Blog

Warning: Florida’s CBE Pilot Program May Sound Like A Great Idea But May Turn Out To Be Not So Great.

“Pilots are great because some of my great ideas turned out to be not so great, so doing it on a pilot basis is a smart thing to do…” Jeb Bush 11/15/17

In 2016, the Florida Legislature passed SB1714/HB1365, which established a Competency Based Education (CBE) Pilot Program in 4 counties (Lake, Pinellas, Seminole and Palm Beach) and PK Yonge, the University of Florida’s Developmental Research School. The pilot program was to be created within the Department of Education and administered for a period of 5 years (f.s. 1003.4996).

The CBE Pilot Program defined “competency-based education” as “a system in which a student may advance to higher levels of learning after demonstrating a mastery of concepts and skills instead of after a specified timeframe.” We have already written about our concerns regarding competency based education. You can read more concerns here, here and here. The biggest concern expressed is that, despite their popularity in the “reform crowd”, there is no sound research proving these CBE/Personalized Learning programs are effective educational models. In 2016, Florida’s pilot program was presented as a way to determine the effectiveness of CBE. It is becoming more apparent that expansion of CBE, regardless of effectiveness, was the real goal.

Way back on 2/17/16, I testified before the Senate Appropriations Subcommittee on Pre-K – 12 Education in opposition to SB1714, the original CBE Pilot bill, saying “I hope the pilot will be completed and you’ll look at the data, and you’ll have a real conversation about Competency Based Education before you spread its to all our children.”

No. Such. Luck.

After the first year of the pilot program (2016-17), the Florida Department of Education (FLDOE) provided the Governor, Senate President and Speaker for the House with the statutorily required annual report, “summarizing the activities and accomplishments of the pilot program and any recommendations for statutory revisions.” That report, which is NOT found on the FLDOE website but must be personally requested, contains NO outcomes measures (not a single data point!) and makes NO requests for statutory revisions. The FLDOE does report that Lake County has dropped out of the pilot program, 2 counties (Pinellas and Seminole) spent the entire year in “planning mode”, and one county (Palm Beach) enrolled gifted 3rd-5th grade math students only. Now, despite NO report of success in any of the participating pilot districts, there are legislative plans to expand the “pilot program” to all counties. Why? Perhaps because Competency Based Education or “personalized learning” is a priority of reformers like Jeb Bush and his Foundation for Excellence in Education (FEE), or maybe because this was the plan all along.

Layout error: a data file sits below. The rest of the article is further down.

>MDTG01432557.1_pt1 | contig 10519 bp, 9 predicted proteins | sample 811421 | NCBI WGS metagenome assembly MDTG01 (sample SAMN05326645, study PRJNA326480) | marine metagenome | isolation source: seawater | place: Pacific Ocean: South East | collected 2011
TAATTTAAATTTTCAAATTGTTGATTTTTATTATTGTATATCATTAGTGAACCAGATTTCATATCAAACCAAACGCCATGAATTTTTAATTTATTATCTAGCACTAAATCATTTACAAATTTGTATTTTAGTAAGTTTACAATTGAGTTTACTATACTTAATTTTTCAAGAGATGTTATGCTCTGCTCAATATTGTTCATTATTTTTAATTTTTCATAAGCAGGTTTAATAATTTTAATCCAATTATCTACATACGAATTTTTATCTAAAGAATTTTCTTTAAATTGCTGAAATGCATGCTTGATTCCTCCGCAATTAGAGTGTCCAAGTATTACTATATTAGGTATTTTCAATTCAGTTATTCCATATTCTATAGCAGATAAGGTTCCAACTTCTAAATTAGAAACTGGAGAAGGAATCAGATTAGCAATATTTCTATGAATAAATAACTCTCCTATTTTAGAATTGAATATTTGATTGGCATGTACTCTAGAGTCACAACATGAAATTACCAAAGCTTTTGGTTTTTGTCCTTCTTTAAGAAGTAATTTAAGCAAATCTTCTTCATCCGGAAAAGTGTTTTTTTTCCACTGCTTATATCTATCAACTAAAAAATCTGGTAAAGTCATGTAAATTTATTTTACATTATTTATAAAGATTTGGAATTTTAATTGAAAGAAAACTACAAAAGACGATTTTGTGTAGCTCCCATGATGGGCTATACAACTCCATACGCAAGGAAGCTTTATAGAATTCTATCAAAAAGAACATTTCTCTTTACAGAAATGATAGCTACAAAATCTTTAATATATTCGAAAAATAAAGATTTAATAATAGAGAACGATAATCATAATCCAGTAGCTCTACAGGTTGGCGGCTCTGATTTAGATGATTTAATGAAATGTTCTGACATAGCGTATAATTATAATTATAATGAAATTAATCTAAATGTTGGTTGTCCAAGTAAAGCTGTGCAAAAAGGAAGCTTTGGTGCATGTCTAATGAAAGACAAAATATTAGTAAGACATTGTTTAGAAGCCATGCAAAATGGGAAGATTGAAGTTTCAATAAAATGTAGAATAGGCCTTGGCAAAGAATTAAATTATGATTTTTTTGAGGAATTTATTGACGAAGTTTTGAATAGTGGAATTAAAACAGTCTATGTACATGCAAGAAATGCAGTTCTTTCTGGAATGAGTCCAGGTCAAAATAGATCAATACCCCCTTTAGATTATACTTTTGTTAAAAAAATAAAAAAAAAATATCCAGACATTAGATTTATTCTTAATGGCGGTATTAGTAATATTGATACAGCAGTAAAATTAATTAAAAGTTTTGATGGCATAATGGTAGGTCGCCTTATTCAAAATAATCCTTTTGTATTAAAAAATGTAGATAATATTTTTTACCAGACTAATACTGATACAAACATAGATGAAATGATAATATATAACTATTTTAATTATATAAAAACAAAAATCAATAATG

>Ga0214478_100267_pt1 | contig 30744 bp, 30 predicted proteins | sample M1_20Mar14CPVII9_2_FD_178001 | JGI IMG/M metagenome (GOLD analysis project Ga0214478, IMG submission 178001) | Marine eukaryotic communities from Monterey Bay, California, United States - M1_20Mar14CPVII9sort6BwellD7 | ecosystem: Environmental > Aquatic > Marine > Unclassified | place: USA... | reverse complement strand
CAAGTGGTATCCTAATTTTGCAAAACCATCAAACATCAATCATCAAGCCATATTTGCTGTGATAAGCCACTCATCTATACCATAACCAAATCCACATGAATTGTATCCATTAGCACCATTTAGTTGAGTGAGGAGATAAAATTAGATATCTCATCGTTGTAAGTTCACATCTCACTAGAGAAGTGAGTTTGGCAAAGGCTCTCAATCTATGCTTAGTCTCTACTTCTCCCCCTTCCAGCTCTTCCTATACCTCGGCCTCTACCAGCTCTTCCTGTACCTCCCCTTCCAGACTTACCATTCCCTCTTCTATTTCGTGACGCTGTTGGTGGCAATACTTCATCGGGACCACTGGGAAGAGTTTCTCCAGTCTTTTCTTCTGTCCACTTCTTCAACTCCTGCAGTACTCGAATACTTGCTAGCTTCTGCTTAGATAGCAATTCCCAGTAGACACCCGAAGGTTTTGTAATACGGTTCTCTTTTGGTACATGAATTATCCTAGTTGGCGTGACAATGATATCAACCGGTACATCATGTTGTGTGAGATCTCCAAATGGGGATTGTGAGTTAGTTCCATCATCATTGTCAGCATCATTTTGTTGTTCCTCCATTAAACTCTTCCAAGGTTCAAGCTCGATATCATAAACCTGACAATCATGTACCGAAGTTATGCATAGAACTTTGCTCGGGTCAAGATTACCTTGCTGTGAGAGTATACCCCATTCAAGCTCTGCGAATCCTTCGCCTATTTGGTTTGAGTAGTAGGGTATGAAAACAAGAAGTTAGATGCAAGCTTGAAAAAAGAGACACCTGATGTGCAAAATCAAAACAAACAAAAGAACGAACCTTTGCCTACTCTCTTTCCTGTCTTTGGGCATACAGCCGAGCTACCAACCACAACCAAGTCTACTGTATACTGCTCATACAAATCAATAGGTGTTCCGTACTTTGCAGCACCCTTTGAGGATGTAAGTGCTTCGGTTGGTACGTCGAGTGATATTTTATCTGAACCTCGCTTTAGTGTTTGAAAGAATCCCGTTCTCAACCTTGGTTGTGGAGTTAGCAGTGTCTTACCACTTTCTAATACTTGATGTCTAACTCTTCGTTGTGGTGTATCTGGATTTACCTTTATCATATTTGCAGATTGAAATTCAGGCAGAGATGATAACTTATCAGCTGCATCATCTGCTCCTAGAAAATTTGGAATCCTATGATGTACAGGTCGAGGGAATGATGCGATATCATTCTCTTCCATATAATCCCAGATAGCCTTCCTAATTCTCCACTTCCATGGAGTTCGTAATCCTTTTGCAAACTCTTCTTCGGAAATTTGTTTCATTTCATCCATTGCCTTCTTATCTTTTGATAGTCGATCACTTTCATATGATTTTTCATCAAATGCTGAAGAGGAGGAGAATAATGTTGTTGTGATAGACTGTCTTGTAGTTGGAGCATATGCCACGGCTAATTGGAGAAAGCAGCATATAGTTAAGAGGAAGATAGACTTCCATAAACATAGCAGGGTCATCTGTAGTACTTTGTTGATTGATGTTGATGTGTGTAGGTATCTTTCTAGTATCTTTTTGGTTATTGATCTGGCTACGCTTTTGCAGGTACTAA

From the beginning, there were questions about the CBE Pilot. The “pilot” allowed participating school districts to create their own programs, leaving it up to the individual school districts to develop the performance outcomes and measures. Such measures were to include, but not be limited to, achievement on state standardized assessments, graduation rates, retention/promotion rates and “indicators of college and career readiness.” The lack of clear definitions and parameters made it unlikely that definitive conclusions could ever be made regarding the overall effectiveness of CBE. In 2016, the initial CBE Pilot Program bills allowed the Commissioner of Education to expand Competency Based Education to all counties and charter schools before completion of the pilot. At the time, Senator Bullard raised concerns about the lack of defined parameters, warning “the potential of exponentially expanding the program without any tangible feedback or data related to whether or not this works, because it is not defined in the bill, so there is a very slippery slope we’re about to go on.”  This ability to expand the program before completion of the 5 year pilot was amended out of the final bill before passage.

Senator Jeff Brandes and Representative Jennifer Sullivan have filed this session’s bills (SB968 and HB1035, respectively) which rename the pilot the “Mastery-Based Education Pilot Program,” allow alternate credit and grading systems, delete the retirement that the State Board of Education adopt rules, and allow all 67 districts to apply to participate in the “pilot” program. Keep in mind that any program that expands to all districts should no longer be called a “pilot program”; this is definitely the slippery slope Senator Bullard warned us about.

Why is the pilot program being expanded in the absence of positive outcomes data or any relevant data at all, for that matter. What we do know is that districts dropped out (Lake) or remain in planning mode.  Why expand a pilot that is mostly still in the planning phase? In the absence of data, legislators should be proceed with caution, not move full steam ahead.

Florida statute requires that the FLDOE annually, by June 1, provide to the Governor, the President of the Senate, and the Speaker of the House of Representatives a report summarizing the activities and accomplishments of the pilot program and any recommendations for statutory revisions. The Competency -Based 2016-17 Annual Report which was delivered late, on June 9, 2017, summarizes little more than the participating districts self-reported successes and challenges. As previously mentioned, there is no mention of any need for statutory revisions and there are no outcomes measures. This may be partly due to the mandated requirement that the report be presented by June 1… before most state test scores are reported and leaving little time for any real evaluation of any useful data.

Finding the annual report was difficult as it is not posted online. I had to contact the FLDOE directly and they had to “make sure it was okay to send it to me” before they emailed. In fact, there is no “Competency Based Pilot” link on the FLDOE website.  This is unusual since the law requires this pilot program to be created within the Department of Education and administered for a period of 5 years.

It is NOT difficult, however, to find reports of CBE successes in Florida if you search the Foundation for Excellence in Education’s website. They have been celebrating Florida’s success and their involvement for several years. Here is the Foundation’s 2016 Report “POLICY, PILOTS AND THE PATH TO COMPETENCY-BASED EDUCATION: A Tale of Three States.” On page 16 they explain that the original CBE Pilot Program bills (SB1714/HB1365) were drafted by the Foundation for Florida’s Future, the Florida “arm” of the Foundation for Excellence in Education. The Foundation for Florida’s Future also helped to coordinate communication between district leaders and legislators to shape not only the policy language, but the related communication efforts as well. In other words, theFoundation for Florida’s Future  wrote the bill and provided the legislators and the districts with the talking points.